"I have complaints with the process, not with the people," D'Alemberte says carefully of the NCAA. "I think the office staff are people of goodwill and competent." However, he continues, "I thought there were some terrible due-process violations. Allowing witnesses to give unsworn statements without cross-examination is a very bad practice. And I thought some evil got done: Some very good people here were really slandered by a bad person, an outside witness." One of D'Alemberte's chief complaints is about the epic length of the investigation. A speedy trial is promised to U.S. citizens but not to citizens of the NCAA.
"The proof required is not 'beyond a shadow of a doubt,' " Berst says. "There's another term, preponderance of evidence. Our Committee on Infractions operates on the kind of information upon which reasonably prudent persons would rely in the conduct of serious affairs."
This is the way he speaks. He is a reasonably prudent person, conducting serious affairs. "I'm an introvert, and I won't tell you much about myself," says Berst. He is surprised that strangers recognize his name, though it is in one newspaper or another nearly every day. As for magazines, the man is virtually featureproof. This very publication has attempted more than once to profile him, without success. "You end up not running the story because you talk to me and find that there's nothing but what you see here," he says. "And that's not very exciting. People must think that I have a trophy room at home, and I don't."
No, the mounted head of Tarkanian does not leer from a paneled wall in Berst's rec room. Still, Berst's job has colored his perception of sports. He was the baseball coach at his alma mater, MacMurray College, in Jacksonville, Ill., when he was hired by the NCAA a quarter century ago. Nowadays, "I can almost always watch a contest for what it is and not evaluate what's going on in either program," he says. But when he fills out his basketball brackets each March with his family—the NCAA has an office pool, like every other office in America—he ends up "knocking a couple of institutions out based on [rules violations]. That's why I usually lose."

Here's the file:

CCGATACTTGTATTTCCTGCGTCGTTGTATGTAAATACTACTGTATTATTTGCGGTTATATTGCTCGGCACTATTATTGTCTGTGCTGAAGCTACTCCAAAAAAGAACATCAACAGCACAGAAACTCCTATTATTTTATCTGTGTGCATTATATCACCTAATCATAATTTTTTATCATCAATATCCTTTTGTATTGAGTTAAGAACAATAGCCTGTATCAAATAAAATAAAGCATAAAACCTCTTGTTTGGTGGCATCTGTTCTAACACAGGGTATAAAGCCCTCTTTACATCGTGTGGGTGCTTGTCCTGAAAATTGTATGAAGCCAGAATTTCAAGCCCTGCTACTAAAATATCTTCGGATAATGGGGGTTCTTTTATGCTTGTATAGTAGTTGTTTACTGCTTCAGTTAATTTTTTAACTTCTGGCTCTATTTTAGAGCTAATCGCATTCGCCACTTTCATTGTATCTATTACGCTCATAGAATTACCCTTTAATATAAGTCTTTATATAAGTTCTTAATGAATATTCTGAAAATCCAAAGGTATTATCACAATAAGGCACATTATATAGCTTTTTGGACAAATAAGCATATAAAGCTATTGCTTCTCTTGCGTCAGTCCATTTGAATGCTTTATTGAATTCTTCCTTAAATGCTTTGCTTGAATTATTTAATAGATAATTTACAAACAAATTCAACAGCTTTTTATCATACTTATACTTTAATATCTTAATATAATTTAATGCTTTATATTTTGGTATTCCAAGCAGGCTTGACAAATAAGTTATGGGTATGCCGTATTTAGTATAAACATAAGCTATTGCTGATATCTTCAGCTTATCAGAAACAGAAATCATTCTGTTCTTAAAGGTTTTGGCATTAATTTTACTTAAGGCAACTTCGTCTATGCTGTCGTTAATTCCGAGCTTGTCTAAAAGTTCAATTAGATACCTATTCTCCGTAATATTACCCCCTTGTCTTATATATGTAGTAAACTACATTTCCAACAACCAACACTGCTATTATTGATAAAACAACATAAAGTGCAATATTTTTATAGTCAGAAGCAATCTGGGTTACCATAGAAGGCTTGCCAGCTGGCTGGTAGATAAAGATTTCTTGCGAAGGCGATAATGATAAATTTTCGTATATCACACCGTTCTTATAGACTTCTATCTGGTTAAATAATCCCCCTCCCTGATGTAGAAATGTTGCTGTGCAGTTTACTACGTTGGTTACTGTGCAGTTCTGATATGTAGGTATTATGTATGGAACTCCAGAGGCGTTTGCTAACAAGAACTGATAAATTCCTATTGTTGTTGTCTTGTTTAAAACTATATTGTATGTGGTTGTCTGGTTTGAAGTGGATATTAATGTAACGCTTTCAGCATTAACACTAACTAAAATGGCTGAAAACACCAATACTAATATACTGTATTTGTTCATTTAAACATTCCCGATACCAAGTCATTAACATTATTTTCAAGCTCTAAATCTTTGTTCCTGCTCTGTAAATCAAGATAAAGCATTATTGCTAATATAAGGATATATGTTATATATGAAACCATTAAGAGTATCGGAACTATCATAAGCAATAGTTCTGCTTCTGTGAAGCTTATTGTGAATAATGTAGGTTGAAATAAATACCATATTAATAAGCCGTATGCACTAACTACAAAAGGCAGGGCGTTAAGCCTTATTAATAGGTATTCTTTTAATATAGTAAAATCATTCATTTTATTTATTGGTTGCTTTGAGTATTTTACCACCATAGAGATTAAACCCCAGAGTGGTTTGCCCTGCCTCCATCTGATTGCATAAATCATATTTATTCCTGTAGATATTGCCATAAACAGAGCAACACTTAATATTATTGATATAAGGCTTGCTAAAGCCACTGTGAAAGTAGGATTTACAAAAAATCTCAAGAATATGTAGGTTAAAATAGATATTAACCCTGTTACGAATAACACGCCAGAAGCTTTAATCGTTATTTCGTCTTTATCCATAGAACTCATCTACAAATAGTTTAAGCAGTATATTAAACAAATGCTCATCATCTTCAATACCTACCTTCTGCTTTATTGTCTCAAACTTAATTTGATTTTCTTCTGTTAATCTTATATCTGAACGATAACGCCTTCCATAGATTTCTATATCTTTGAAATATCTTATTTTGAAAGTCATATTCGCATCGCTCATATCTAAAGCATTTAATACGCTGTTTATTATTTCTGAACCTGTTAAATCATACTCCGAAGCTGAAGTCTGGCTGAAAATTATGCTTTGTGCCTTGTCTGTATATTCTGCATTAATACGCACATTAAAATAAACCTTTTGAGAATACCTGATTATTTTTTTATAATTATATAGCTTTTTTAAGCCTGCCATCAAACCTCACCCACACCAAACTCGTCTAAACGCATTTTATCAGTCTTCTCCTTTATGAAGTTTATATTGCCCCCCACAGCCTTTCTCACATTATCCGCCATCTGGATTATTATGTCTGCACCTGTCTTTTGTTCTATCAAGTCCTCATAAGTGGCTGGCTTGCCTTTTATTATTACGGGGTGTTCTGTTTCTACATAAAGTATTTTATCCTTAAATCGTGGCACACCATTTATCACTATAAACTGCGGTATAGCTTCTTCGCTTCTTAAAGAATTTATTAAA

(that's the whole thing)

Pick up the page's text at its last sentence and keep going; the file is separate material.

Beyond that, he doesn't pay much attention to games. "I'm not a sports fan," Berst says. It is a Friday morning, and everyone in Kansas City is talking about the Chiefs game to be played on Monday night. Will Berst watch it? "Depends how good Murphy Brown is," he says.
Still, he cops to some human foibles. "Frankly," he says, "if you're just a human being trying to do this kind of work, you'd much rather find something about Notre Dame than you would about MacMurray."
What is the famous line—the NCAA is so mad at Notre Dame that it's investigating Oklahoma? Berst corrects you. "That was Tark's line," he says. "And it was, 'The NCAA is so mad at Kentucky, they're gonna give Cleveland State two more years' probation.' Great line." His dyspeptic smile will have to pass for a belly laugh.
Told again that his job sounds lonely, Berst says it is quite the opposite. "I would dearly love to be the Maytag repairman I grew up watching on TV," he says. "But I don't see that coming anytime soon."
Once created, ridiculed, regretted and regrettably enforced, the rules come to rest in Steve Mallonee's brain. It is a strange and fascinating instrument, capable of magnificent parlor tricks. Mallonee can hear a song on the radio and immediately identify its chart date. At the NCAA he has developed photographic recall of all the main bylaws and most of the 4,000 precedent-setting rule interpretations stored redundantly in NCAA computers. "I'm not Jerry Lucas," he says. "I can't recite the New York phone book backward." But coaches and athletic directors use him as a human index to the manual, an incarnate Cliffs Notes.
"It can work one of two ways," Mallonee says of his perverse gift. "If somebody calls and says, 'I have a young man who wants to transfer in baseball and use the one-time transfer exception,' I say, 'That's 18.104.22.168.' I know that. It could work the other way, where someone says, 'I'm looking at Bylaw 22.214.171.124,' and I say, 'So you must be dealing with a student-athlete involved in promotional activities.' "